What happens if we turn the American university inside out or upside down? How does infrastructure change affect intellectual change? What are the relationships among curriculum, assessment, technology, cocurricular activity, access, equity, entrepreneurship, and social justice? How do we think about each of these things, perhaps starting with one change and building upon it?
Cathy N. Davidson
The New Education

The Big Four

  1. What skills of multimodality do students and faculty need?
  2. How do we develop and increase faculty and student capacity to generate multimodal research and scholarship?
  3. What digital tools and platforms are necessary?
  4. What forms and practices do  multimodal project assessments take?

This Summer Institute is designed to bring faculty and staff together for one week to address these questions, and learn to use digital tools for pedagogy, research, and creativity.

The Rise of the Digital: Change and Disruption

Over the last two decades, digital technologies transformed almost all spheres of social and economic life, and radically impacted practices of reading and writing, in both academic and non-academic contexts. Today, more students access texts and readings through digital devices, and, more to the point, rely extensively on these devices to read, write, revise, and produce research. The focus on generating text-based research papers through writing and revision is yielding to the recognition that the digital is enabling the integration of multiple modes—textual, visual, aural, gestural, spatial—in composing knowledge and information.

As early as 1996, the New London Group (New London, New Hampshire), comprising scholars from writing, media, education, psycholinguistics, and rhetoric, issued a manifesto titled “Pedagogy of Multiliteracies: Designing our Social Futures” that identified these five modes as directly contributing to a shifting socio-economic landscape marked by the rise of screen reading, hypertextuality, content transformation, and information literacy, and proposed multiliteracies as the appropriate theory to inform new pedagogical practices.

In 2014 the Council of Writing Program Administrators issued Revising FYC Outcomes for a Multimodal, Digitally Composed World: The WPA Outcomes for First-Year Composition (v3.0), a position statement emphasizing Theoretical Knowledge, Critical Reading, Thinking, and Composing, Processes, and Knowledge and Convention. What stands out in this position statement is the emphasis on technologies in learning outcomes: “understand and use a variety of technologies to address a range of audiences,” and “adapt composing processes for a variety of technologies and modalities.”

Such a focus on multimodality and multiliteracies requires students and faculty to re-imagine themselves as writers and designers, as writers who deal with the intricacies of reading, critiquing, revising, and writing texts, and as designers who use technologies to integrate multiple modes of communication to compose and transform knowledge.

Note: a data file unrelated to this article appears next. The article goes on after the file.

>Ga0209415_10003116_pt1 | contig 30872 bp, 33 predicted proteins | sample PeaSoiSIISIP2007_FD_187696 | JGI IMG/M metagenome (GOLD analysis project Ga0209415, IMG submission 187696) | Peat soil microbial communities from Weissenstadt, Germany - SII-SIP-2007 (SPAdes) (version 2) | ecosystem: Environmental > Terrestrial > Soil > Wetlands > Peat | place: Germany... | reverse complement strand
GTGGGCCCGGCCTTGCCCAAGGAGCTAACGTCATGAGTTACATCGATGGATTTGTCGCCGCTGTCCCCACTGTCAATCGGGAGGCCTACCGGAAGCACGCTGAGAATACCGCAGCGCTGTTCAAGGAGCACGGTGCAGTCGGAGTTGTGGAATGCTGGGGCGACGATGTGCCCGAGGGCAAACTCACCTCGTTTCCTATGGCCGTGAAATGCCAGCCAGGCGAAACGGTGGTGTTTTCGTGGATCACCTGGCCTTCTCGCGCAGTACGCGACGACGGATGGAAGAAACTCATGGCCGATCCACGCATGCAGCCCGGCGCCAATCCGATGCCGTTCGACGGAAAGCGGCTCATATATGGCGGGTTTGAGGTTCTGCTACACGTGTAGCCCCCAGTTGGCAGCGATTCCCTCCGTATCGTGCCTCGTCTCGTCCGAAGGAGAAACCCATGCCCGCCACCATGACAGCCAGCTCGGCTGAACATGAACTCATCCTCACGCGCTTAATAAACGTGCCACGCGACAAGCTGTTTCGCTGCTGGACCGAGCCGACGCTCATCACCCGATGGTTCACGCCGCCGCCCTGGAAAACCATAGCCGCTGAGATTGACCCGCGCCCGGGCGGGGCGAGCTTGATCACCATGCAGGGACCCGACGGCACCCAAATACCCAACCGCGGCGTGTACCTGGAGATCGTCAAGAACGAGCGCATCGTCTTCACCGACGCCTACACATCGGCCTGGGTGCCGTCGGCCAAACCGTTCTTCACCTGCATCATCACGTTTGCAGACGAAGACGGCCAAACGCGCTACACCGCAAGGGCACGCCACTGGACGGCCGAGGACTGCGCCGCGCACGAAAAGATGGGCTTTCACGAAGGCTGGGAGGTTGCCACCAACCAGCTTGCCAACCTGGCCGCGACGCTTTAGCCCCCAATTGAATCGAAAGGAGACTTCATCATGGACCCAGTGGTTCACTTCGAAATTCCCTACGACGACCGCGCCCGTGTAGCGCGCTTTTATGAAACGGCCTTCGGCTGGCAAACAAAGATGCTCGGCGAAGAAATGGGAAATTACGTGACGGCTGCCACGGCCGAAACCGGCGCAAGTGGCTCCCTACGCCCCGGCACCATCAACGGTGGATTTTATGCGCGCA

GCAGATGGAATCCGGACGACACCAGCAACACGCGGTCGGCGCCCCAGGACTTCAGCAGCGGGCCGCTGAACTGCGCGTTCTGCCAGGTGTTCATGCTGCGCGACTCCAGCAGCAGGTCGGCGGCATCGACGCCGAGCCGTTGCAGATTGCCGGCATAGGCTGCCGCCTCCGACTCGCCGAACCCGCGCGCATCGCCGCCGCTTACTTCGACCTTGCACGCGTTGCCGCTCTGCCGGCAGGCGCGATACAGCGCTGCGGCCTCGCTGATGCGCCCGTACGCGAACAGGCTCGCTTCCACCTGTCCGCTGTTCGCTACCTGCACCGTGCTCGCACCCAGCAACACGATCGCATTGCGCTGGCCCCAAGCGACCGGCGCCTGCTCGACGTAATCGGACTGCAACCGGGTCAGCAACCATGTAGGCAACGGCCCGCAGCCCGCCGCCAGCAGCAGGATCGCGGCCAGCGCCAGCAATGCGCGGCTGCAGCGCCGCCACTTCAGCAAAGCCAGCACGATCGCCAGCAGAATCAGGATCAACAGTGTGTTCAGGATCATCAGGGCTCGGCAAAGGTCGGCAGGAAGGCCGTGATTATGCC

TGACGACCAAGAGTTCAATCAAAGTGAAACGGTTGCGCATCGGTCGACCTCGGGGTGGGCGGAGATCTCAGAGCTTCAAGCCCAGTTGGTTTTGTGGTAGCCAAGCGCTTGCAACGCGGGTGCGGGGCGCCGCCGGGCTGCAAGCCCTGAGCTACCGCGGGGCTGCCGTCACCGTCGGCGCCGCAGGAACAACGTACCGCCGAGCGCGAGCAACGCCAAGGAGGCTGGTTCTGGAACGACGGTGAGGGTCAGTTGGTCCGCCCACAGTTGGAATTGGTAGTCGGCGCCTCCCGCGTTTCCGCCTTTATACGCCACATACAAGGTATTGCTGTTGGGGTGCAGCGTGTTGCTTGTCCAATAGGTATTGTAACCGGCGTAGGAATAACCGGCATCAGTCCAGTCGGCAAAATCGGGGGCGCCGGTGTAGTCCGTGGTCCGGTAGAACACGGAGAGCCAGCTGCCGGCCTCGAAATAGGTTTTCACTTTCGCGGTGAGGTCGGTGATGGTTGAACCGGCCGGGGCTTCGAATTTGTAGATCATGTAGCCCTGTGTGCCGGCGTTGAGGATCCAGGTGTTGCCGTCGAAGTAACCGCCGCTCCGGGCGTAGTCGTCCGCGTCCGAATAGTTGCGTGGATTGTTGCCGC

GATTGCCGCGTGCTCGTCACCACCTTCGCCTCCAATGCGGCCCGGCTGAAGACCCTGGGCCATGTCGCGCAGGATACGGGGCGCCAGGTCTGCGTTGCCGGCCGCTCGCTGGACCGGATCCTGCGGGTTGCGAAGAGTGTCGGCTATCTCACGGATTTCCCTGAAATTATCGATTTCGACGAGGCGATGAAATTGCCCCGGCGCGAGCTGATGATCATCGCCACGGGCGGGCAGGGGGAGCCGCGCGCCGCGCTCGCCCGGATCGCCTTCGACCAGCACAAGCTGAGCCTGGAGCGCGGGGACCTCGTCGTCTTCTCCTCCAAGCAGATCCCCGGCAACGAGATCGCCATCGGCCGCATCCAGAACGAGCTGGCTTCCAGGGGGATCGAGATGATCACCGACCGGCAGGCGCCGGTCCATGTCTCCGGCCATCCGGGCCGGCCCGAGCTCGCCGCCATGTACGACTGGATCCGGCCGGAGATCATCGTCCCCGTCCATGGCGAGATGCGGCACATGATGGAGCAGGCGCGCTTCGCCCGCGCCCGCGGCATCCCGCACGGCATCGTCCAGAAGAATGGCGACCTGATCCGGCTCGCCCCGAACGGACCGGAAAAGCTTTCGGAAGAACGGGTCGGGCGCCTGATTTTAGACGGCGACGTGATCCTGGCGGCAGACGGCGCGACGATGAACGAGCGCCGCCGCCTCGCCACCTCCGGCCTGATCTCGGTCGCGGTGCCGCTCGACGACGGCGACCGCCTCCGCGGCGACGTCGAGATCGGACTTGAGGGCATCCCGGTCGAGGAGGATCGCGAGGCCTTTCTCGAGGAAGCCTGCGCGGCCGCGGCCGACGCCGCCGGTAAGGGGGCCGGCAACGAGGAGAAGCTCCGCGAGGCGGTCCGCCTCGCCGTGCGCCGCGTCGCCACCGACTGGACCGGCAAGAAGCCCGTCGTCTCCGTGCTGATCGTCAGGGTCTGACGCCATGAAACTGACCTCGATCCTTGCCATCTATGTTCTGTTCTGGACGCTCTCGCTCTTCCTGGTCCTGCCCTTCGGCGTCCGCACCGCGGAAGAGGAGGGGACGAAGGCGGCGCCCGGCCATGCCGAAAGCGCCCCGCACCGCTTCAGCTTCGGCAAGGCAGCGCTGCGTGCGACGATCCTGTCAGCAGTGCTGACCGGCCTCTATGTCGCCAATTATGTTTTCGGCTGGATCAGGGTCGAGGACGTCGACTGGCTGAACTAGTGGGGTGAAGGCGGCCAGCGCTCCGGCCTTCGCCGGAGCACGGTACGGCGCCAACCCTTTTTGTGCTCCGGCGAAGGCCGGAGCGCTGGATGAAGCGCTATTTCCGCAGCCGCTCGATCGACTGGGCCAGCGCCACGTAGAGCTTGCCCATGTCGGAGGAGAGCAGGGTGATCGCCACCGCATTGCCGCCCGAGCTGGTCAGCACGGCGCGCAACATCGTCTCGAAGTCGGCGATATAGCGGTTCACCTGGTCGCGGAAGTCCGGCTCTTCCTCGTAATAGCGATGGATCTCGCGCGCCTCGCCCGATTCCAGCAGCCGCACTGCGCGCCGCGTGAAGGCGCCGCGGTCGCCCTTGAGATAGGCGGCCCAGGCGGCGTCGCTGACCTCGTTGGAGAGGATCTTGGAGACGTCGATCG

Information Technology + Arts/Humanities

There is another crucial dimension to the focus on multimodality and multiliteracies, namely, the dramatic speed, range, and impact of digital technologies in economic and commercial enterprise, business industries, and political and social cultures, leading to new notions of workplace readiness and career preparation. For the arts and the humanities, especially, these questions are urgent, not because the traditional ideas of the disinterested exercise of creativity and reason are passé, but because relevance and purpose are becoming urgent for students and parents today: student debt is rocketing, business operations are transforming, workplace expectations are changing, employment opportunities are dwindling, cognitive functions are altering, communicative practices are integrating, and organizational systems are altering.

A digital humanities approach to multimodality and multiliteracies can be viewed as an intentional, considered response to shifting socio-cultural and economic environments, so that faculty and students can confidentially navigate a world—not become sell-outs, hold-outs, or unmindful beneficiaries–facing greater, deeper, and expansive transformations in communication, business, culture, and politics.

The Digital Turn in Higher Education

Acknowledging that “Information technology is an integral part of the intellectual environment for all humanities faculty members….” because “digital media are transforming literacy, scholarship, teaching, and service, as well as providing new venues for research, communication, and the creation of networked academic communities,” the Modern Language Association issued “Guidelines for Evaluating Work in Digital Humanities and Digital Media” in 2012. The National Council of Teachers of English released a Position Statement (“The NCTE Definition of 21st Century Literacies”) in 2013, in which it expanded literacy to include composing in a variety of modes: “Because technology has increased the intensity and complexity of literate environments, the 21st century demands that a literate person possess a wide range of abilities and competencies, many literacies. These literacies are multiple, dynamic, and malleable.”